Report Supports Potential Legalisation Of AU Online Poker

Report Supports Potential Legalisation Of AU Online PokerA report on the Participation of Australians in Online Poker has been released by the Senate Standing Committees on Environment and Communications. The purpose of the report was to determine whether or not the legalisation of online poker in Australia would benefit citizens, and it also acknowledged that the game could be considerably less addictive than other iGaming products.

The report did however warn that the legalisation of local online poker should only take place after comprehensive research has been conducted, both into its benefits and the risks that it may pose to Australian poker players.

Online casino games are illegal in Australia, and have been since the Interactive Gambling Amendment Bill 2016 was approved by the Australian Federal government. However, despite this nationwide ban on online gambling, the country’s online poker community has continued to battle to maintain its right to play and exclude the game from the banned iGaming services list.

Sen. Leyonhjelm Launches Inquiry Into Poker Industry

Local players have even gained the support of politicians, including Senator David Leyonhjelm, who has become one of the most vocal proponents for online poker in recent months. Earlier in 2017, Leyonhjelm was given approval to launch an inquiry into the online poker industry that allowed both opponents and proponents of the games’ legalisation to share their opinions.

Based on input from many hundreds of online poker customers, many of whom are professional or semi-professional players, a special committee compiled a report that offered both findings and recommendations for Australia’s future online poker market.

The report acknowledged that many local players and their earning capacities have been affected by the online gambling ban, and that some may turn to grey market operators in order to play their game of choice. It also highlighted that proper regulation of poker could prevent the black market’s expansion and protect players from the risks of fraud or other gambling-related crimes.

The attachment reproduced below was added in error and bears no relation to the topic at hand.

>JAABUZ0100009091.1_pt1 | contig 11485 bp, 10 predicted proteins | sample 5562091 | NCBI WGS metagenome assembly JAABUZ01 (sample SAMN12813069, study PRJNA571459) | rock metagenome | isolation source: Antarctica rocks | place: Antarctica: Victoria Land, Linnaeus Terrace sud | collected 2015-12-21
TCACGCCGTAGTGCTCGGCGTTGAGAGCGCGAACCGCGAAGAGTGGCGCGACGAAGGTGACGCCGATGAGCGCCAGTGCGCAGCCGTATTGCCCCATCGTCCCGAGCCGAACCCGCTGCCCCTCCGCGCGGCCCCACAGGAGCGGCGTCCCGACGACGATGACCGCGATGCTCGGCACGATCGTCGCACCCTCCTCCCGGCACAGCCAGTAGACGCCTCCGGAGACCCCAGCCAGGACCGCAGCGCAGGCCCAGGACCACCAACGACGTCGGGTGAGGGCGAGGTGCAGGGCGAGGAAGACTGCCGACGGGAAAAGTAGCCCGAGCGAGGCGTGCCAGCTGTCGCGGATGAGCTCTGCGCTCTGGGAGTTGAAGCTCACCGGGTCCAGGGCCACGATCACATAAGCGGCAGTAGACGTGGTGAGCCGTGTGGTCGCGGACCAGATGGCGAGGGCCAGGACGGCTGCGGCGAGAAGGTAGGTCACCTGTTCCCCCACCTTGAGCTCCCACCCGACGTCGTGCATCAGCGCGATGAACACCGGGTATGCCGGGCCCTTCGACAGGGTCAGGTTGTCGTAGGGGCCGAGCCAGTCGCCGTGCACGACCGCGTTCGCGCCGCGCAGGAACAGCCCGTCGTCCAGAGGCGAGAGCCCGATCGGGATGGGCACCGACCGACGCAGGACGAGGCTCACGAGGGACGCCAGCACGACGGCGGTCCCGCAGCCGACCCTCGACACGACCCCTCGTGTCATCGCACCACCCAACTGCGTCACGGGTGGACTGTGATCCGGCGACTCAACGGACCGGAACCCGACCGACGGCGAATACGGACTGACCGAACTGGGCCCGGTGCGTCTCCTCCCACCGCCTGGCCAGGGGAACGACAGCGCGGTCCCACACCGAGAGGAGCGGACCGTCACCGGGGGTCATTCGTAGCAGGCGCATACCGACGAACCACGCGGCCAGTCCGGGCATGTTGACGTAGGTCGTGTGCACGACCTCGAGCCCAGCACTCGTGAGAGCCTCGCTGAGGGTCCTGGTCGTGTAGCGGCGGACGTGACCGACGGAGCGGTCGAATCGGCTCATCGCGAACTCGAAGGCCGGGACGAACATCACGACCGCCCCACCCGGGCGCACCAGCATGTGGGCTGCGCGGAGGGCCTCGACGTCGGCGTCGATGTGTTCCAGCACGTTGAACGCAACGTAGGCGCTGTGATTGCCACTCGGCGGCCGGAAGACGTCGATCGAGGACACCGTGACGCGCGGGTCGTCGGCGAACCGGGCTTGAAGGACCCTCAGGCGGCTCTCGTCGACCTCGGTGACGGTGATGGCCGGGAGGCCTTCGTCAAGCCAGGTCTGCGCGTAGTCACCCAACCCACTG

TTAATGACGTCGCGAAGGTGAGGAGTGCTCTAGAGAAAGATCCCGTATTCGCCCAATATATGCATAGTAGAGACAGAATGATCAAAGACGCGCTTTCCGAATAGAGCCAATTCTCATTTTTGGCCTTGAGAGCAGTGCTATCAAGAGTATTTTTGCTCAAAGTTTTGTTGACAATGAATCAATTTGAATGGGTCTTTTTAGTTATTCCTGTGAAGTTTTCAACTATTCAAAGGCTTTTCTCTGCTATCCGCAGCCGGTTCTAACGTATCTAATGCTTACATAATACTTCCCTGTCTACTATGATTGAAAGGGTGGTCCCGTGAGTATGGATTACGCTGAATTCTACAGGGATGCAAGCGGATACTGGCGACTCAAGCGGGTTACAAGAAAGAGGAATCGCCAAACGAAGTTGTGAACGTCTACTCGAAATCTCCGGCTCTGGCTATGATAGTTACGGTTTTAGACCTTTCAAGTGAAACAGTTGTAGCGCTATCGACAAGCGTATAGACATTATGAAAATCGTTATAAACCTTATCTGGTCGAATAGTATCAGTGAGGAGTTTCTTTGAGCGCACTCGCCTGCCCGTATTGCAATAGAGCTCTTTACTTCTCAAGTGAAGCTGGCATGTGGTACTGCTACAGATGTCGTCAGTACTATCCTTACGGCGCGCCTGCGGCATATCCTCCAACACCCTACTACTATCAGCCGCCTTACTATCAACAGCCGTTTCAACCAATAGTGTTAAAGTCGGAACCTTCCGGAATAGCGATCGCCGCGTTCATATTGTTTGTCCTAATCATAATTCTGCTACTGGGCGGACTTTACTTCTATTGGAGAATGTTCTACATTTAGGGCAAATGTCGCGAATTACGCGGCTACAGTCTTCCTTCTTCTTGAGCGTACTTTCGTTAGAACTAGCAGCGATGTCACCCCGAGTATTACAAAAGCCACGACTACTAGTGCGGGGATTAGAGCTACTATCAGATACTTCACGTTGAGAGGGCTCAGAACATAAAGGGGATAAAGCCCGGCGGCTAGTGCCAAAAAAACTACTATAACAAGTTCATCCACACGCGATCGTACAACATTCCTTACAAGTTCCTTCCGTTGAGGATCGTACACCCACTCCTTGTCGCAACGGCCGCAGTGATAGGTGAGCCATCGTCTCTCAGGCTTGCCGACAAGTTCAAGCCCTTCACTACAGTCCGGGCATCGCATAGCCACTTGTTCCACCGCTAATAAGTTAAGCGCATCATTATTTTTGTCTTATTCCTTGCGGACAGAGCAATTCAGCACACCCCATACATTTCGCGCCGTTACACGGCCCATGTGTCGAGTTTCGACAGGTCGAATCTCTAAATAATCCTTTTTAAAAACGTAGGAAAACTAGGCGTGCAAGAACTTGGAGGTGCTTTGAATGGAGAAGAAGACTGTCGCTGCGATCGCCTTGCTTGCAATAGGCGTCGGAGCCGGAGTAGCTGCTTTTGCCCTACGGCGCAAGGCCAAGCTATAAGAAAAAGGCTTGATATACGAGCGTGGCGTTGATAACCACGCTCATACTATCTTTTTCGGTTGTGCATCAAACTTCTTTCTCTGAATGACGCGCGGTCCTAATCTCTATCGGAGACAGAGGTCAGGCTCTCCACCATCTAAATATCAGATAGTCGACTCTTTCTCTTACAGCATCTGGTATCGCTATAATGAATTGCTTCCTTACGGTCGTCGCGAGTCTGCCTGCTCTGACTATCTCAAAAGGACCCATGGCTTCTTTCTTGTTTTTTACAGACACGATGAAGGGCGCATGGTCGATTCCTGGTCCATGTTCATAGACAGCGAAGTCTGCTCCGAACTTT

Extensive Research Before Legalisation Recommended

Certain submissions argued that poker is a game of skill, and that players can spend long periods playing it without spending significant amounts of money. Proponents have also pointed out that poker is less likely to cause gambling-related harm than other online casino games.

The committee recommends that extensive research be carried out, and a decision made based on the effects and possible impacts of online poker legalisation. The report has also advised that legalisation should not occur before the National Consumer Protection Framework is completely implemented in order to protect gambling customers across all channels.

Lastly, the committee is encouraging the Department of Social Services to support a study into the benefits of the current iGaming ban, as well as those of the potential liberation of the online poker market.